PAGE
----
Fingersmith by Sarah Waters isn’t a crime novel in the classic sense, but it does centre around a mystery as well as feature a whole host of undesirable misfits at its core. It’s a historical novel about a petty thief who is hired to con the niece of a wealthy man out of her inheritance – only things are complicated when Sue realises that she’s become fond of Maud in an unexpected way. Sarah Waters is the queen of queer historical fiction and this book blew my mind.

Sarah Stovell’s Exquisite is a psychological thriller about two women, both writers at different stages of their career, who develop a complex, dangerous relationship. I love that this book isn’t about queerness, but the relationship that grows between Bo and Alice borders on obsession. I also love that their relationship isn’t ‘illicit’ because of their sexual preferences but because of Bo’s standing in the writing community and Alice’s hunger to improve. It’s a twisty novel with a classic premise, just the added bonus of diverse representation.

If you love police procedurals with queer representation then Mari Hannah is the author for you. Her detective Kate Daniels is a lesbian, and her first case in The Murder Wall ties into her own past, making it personal. It’s a breath of fresh air to read a book with casually queer characters! There are also more queer books coming out in 2019 than I think I’ve ever seen before and I’m stoked to get my hands on them.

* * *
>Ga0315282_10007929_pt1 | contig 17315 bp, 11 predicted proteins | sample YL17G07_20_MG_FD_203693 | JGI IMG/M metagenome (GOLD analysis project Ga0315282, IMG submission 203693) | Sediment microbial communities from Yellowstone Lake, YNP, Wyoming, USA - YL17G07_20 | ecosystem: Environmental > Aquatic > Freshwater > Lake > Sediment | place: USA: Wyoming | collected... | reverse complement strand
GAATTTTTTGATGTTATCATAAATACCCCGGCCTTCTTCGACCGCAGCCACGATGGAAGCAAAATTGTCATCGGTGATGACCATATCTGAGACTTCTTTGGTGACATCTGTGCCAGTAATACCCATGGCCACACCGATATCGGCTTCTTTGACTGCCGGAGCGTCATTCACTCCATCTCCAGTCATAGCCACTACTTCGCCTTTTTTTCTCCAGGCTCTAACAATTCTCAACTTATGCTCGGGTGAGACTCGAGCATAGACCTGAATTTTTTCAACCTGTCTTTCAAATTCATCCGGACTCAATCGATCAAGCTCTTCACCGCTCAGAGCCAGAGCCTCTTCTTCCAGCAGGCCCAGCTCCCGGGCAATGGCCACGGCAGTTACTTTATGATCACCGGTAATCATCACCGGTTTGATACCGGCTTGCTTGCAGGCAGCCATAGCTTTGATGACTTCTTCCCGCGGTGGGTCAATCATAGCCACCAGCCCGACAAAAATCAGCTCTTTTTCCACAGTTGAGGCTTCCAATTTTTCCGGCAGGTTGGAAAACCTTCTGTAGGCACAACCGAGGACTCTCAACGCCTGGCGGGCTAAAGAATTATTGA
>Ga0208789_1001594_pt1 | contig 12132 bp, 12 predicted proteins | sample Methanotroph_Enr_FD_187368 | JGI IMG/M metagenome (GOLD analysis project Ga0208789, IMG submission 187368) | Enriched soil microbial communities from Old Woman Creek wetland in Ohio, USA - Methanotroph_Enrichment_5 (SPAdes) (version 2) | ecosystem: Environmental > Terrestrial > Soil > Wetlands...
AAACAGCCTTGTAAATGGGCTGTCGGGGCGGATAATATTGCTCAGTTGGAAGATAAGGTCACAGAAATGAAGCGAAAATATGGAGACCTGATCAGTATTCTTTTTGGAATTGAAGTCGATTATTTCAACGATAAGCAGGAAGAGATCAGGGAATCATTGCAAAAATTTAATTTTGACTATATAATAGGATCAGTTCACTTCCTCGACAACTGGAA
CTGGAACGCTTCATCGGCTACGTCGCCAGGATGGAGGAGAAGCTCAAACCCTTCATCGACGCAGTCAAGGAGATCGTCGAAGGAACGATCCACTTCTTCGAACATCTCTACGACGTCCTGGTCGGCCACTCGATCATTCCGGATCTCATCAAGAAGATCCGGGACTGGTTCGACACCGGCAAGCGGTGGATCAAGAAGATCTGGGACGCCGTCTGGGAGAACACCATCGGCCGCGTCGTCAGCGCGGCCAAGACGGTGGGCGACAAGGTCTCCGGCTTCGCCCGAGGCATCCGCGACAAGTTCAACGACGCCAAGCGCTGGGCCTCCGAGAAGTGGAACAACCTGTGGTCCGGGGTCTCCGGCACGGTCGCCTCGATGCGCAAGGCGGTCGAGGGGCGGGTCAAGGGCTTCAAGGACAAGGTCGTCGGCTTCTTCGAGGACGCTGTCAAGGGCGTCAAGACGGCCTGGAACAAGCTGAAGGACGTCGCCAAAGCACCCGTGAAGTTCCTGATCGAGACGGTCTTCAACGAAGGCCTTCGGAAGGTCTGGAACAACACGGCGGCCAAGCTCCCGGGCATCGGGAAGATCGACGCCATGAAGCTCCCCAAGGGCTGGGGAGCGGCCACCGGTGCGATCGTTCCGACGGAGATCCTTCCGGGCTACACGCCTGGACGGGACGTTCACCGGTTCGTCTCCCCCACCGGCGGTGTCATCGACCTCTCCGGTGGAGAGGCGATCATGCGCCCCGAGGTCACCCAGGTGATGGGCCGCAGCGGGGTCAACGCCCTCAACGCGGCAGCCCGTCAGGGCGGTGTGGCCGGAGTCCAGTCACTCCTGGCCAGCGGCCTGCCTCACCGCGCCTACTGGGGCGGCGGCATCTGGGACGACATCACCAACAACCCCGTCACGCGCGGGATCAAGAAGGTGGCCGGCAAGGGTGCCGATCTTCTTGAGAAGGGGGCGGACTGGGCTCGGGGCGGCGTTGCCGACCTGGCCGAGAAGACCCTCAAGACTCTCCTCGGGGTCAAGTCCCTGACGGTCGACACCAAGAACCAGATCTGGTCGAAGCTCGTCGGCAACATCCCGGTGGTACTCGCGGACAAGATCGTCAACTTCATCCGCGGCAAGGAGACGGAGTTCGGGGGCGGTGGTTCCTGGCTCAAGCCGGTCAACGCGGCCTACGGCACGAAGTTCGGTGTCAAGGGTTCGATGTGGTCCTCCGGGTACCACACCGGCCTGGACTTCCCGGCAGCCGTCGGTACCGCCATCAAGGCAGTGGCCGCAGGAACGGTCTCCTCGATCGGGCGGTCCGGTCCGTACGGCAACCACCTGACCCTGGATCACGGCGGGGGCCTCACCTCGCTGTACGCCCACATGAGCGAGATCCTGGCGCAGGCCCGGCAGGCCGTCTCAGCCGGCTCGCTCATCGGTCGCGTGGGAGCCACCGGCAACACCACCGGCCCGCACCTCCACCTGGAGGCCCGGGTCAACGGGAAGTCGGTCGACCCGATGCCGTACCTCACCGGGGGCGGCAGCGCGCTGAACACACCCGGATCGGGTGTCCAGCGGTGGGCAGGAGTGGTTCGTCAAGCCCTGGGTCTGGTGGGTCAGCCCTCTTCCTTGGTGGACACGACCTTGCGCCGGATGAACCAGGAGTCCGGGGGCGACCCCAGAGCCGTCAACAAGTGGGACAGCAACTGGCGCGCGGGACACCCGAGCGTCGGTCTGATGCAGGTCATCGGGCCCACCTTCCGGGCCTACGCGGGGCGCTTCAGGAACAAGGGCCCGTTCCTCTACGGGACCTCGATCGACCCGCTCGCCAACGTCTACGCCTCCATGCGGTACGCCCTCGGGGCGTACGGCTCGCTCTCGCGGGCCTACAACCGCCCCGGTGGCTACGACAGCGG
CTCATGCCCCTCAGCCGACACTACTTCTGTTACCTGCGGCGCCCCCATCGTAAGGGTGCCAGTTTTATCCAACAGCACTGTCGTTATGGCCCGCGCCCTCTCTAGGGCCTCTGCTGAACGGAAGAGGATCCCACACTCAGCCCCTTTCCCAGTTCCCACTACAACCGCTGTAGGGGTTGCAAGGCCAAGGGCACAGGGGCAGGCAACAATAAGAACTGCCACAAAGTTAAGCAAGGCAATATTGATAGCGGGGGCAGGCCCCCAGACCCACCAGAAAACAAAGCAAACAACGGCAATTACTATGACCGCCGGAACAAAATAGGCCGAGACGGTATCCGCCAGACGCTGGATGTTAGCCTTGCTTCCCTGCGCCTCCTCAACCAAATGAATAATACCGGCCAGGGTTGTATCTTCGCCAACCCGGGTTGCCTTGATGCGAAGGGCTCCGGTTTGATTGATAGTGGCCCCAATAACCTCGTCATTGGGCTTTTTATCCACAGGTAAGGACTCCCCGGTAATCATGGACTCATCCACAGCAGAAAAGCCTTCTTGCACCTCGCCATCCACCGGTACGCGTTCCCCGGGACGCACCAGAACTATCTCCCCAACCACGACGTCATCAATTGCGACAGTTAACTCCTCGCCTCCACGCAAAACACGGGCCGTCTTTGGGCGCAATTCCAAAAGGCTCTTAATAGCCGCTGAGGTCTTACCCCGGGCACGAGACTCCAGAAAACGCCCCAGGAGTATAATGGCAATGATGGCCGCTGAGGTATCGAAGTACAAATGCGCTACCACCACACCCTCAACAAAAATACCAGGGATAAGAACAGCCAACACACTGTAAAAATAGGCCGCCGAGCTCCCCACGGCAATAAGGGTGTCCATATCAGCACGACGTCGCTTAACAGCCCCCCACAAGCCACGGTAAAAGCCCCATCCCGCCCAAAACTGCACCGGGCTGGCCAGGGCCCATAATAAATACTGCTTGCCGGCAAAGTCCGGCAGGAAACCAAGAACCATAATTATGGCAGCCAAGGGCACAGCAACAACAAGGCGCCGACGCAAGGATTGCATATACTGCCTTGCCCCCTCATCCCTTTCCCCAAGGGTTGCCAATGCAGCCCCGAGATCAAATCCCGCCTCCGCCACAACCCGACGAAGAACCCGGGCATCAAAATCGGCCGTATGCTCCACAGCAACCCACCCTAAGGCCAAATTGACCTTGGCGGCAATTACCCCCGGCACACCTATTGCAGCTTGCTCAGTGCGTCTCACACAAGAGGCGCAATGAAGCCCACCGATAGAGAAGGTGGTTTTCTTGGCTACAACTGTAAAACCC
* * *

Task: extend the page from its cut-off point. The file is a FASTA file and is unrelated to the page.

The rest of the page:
You are taking part in Author Mentor Match this year. How did you get involved, and what does it entail? 
I received so much support while I was writing my debut novel that I wanted to give something back. I came across Author Mentor Match on Twitter and thought it sounded like an excellent way to do just that. It’s basically a mentor program that pairs up authors who are agented or further along their publication journey with newer young adult and middle grade authors who are just getting started. It’s a fantastic opportunity to find friends in the writing community, as well as learning more about the publishing industry from those who have been through it. New writers get direct contact with a mentor who loves their book and has a clear vision for any revisions, and then they work together to polish the manuscript so that it is ready to query agents.

After the Eclipse is your debut. How was your journey to publication, and what have you learnt along the way?
It sounds like a cliché to say it but I’ve been writing for as long as I can remember. I’d written countless novels before I wrote After the Eclipse – probably as many as 20 full-length, finished drafts – but in the end I met my agent through a creative writing MA. She was wonderful, taking me on despite the fact that I didn’t have a full-length finished current draft. We did a lot of revisions to make Olive and Cassie’s stories as strong as they could be and then were on submission for a relatively short amount of time before the lovely folks at Titan picked it up.

Of all the things I’ve learned during my publishing journey, perhaps the one I think about most is how important it is to have both persistence and patience. It’s a long road to publication but it’s worth taking the time to make the best book you can so you can have something you’re very proud of at the end – and I’m very proud of After the Eclipse.

What’s next for Fran Dorricott?
I’m currently working on my next psychological thriller. It’s another book about siblings and being haunted by the past, but it’s darker and bloodier. All I can say at the moment is that it’s a book about siblings stolen from their beds in the dead of night, a woman desperate to find the truth, and the only survivor of a serial abductor. I can’t wait for the world to meet Harriet and Erin.